WHY WRITE A PREQUEL?

A prequel is a work that forms part of a back-story to the preceding work.  Simply stated, it sets the stage for the existing novels and usually comes after the original work was written.

If you have followed my blog or perhaps seen my books on Amazon, Barnes & Noble, or various other sites then you know I have authored a succession of books called the Dragomeir Series, an urban fantasy/sci-fi saga of dragons and their riders, along with some rather unusual creatures and captivating characters.

Some readers might ask, “Why write a prequel?”  I had originally planned to finish this series and then push on to other projects but began having second thoughts as I put a close on the third book in the Dragomeir Series, “Egg of the Amphitere.” One of the main characters known as Queen Mother needed to be expounded upon to give a better understanding and proper closure as to who she was and why.  I realized there was a fascinating back-story to be told, and the prequel was born.  The story, albeit told by Tanis Theatra (one of the dragon riders), was more about the life and times of Katherine Pendragon (Queen Mother) than anything else.

The only way to pursue that was to go back where it essentially started and tell her story as it began on the Provinces.  So, the prequel series, “Daughter of the Dark Lord” was created to give credence to Queen Mother’s life, why she was so passionate about family, and to clarify her dedication to stopping the Dark Lord from invading earth.  Last, but not least, it was to express how she eventually planned to liberate the Denizen people of the Provinces.  While telling her story, it would also give the reader a bird’s eye view into Tanis Theatra’s beginnings, and of course the amazing dragons.  To accomplish this there will also be one more installment to the original Dragomeir Series, entitled “Back from Oblivion.”  This book describes Queen Mother’s ultimate objective which is exclusively detailed in the “Daughter of the Dark Lord” prequel series.  There are two books available in this series now, and a third is currently being written.

All together it should delineate the complete story as first introduced by Tanis Theatra and recanted by me, Solitaire Parke.  Check out my website at

www.solitaireparke.com

to read sample chapters, discover exciting extras and purchase books at multiple locations in a variety of formats. I hope you enjoy!

Here is a question for my readers –  Do you enjoy reading a prequel to a novel?

Have you written a prequel? I’d love to hear about your writing experience.

Solitaire

33 Fiction Writing Tips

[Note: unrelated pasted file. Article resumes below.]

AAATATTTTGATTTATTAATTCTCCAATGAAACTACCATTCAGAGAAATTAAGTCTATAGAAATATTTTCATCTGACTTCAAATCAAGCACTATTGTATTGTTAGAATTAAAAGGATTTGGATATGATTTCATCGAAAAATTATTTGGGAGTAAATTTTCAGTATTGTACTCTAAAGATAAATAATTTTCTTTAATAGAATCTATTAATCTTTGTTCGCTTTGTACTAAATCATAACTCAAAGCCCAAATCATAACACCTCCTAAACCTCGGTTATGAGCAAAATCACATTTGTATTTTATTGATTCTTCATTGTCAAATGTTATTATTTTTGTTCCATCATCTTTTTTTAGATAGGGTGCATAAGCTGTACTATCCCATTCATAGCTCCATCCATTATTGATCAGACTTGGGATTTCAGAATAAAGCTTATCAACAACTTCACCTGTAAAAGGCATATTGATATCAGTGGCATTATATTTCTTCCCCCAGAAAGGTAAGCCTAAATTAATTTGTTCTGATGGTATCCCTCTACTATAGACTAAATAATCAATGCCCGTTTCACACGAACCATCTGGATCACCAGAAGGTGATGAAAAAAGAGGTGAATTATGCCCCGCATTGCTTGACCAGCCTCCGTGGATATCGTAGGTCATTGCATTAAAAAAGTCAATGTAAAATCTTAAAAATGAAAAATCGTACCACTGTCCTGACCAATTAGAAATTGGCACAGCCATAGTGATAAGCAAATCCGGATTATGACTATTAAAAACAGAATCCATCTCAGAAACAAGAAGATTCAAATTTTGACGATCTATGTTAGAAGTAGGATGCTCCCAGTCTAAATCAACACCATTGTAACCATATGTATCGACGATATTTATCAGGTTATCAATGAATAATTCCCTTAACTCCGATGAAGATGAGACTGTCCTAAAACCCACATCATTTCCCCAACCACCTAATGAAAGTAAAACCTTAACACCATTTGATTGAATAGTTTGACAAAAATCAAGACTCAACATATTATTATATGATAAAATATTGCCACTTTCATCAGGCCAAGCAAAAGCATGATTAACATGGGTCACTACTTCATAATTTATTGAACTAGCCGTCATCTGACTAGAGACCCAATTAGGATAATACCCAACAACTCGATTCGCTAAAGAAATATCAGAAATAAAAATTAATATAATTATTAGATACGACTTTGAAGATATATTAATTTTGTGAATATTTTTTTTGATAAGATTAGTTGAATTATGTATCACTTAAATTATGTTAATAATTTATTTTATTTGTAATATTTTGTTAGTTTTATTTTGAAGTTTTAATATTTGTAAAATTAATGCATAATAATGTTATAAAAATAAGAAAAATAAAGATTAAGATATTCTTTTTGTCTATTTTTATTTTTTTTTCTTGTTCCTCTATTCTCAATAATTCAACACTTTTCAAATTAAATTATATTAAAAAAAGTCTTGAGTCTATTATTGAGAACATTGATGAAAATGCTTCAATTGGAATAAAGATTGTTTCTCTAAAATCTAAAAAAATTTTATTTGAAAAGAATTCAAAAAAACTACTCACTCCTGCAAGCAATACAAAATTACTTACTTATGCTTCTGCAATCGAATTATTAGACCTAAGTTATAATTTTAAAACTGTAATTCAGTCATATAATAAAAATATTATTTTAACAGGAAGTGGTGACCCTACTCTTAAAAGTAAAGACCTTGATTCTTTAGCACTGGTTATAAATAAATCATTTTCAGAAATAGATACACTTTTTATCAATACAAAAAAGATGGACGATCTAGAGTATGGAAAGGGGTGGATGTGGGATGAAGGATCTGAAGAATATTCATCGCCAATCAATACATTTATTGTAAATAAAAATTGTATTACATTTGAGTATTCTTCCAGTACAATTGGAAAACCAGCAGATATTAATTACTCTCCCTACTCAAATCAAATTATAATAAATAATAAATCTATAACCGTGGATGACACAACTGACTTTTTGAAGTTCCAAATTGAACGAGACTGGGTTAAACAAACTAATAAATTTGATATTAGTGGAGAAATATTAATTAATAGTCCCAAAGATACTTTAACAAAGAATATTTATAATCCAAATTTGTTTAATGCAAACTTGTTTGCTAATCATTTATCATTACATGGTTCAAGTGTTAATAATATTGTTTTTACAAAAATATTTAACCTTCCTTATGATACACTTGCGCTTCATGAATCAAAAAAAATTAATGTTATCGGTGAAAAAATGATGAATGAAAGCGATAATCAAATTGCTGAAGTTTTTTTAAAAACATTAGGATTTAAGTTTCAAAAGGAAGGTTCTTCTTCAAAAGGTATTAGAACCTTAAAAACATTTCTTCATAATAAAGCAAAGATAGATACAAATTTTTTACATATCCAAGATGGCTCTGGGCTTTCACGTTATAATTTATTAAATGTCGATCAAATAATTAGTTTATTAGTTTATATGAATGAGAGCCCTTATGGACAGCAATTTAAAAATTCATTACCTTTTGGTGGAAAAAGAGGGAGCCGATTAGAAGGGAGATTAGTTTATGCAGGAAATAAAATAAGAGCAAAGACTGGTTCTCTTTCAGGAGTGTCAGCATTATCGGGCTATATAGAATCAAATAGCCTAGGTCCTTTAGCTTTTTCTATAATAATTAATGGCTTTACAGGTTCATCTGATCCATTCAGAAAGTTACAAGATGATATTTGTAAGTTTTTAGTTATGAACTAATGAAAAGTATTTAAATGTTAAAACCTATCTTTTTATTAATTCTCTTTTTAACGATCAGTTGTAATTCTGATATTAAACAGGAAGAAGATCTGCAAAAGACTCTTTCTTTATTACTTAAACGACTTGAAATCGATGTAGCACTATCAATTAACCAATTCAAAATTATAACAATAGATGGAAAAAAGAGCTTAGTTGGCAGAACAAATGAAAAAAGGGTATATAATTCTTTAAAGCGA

Writing fiction can be complex and multifaceted.  There are countless details to consider throughout the process.  There’s the initial brainstorming, the outlining, the countless hours of research, the actual writing, and the inevitable revising.  As if that wasn’t enough, you still have the editing process, a monumental task of its own.  All this to create what you hope will be an amazing work of fiction that readers will fall in love with.  Not much to ask, right?

In doing this research, I’ve gathered an immeasurable amount of ideas concerning fiction writing.  These writing tips, from countless sources, might be helpful to other writers tackling a novel by offering different viewpoints and by providing food for the creative process.

Hopefully, the tips below will help make writing that novel a little easier.

Writing Tips

  1. Read more fiction than you write.
  2. Don’t lock yourself into one genre (in reading or writing). Even if you have a favorite genre, step outside of it occasionally.
  3. Protect the time and space in which you write. Keep everybody away from it, even the people who are most important to you.
  4. Dissect and analyze stories you love from books, movies, and television to find out what works in storytelling and what doesn’t.
  5. Don’t write for the market. Tell the story that’s in your heart. You can make an outline before, during, or after you finish your rough draft. It will provide you with a road map, which is a powerful tool to have at your disposal.
  6. Some of the best fiction comes from real life. Jot down stories that interest you whether you hear them from a friend or read them in a news article.
  7. Real life is also a great source of inspiration for characters. Look around at your friends, family, and coworkers. Magnify and mix the strongest aspects of their personalities, and you’re on your way to crafting a cast of believable characters.
  8. Make your characters real through details rather than lengthy head-to-toe physical descriptions.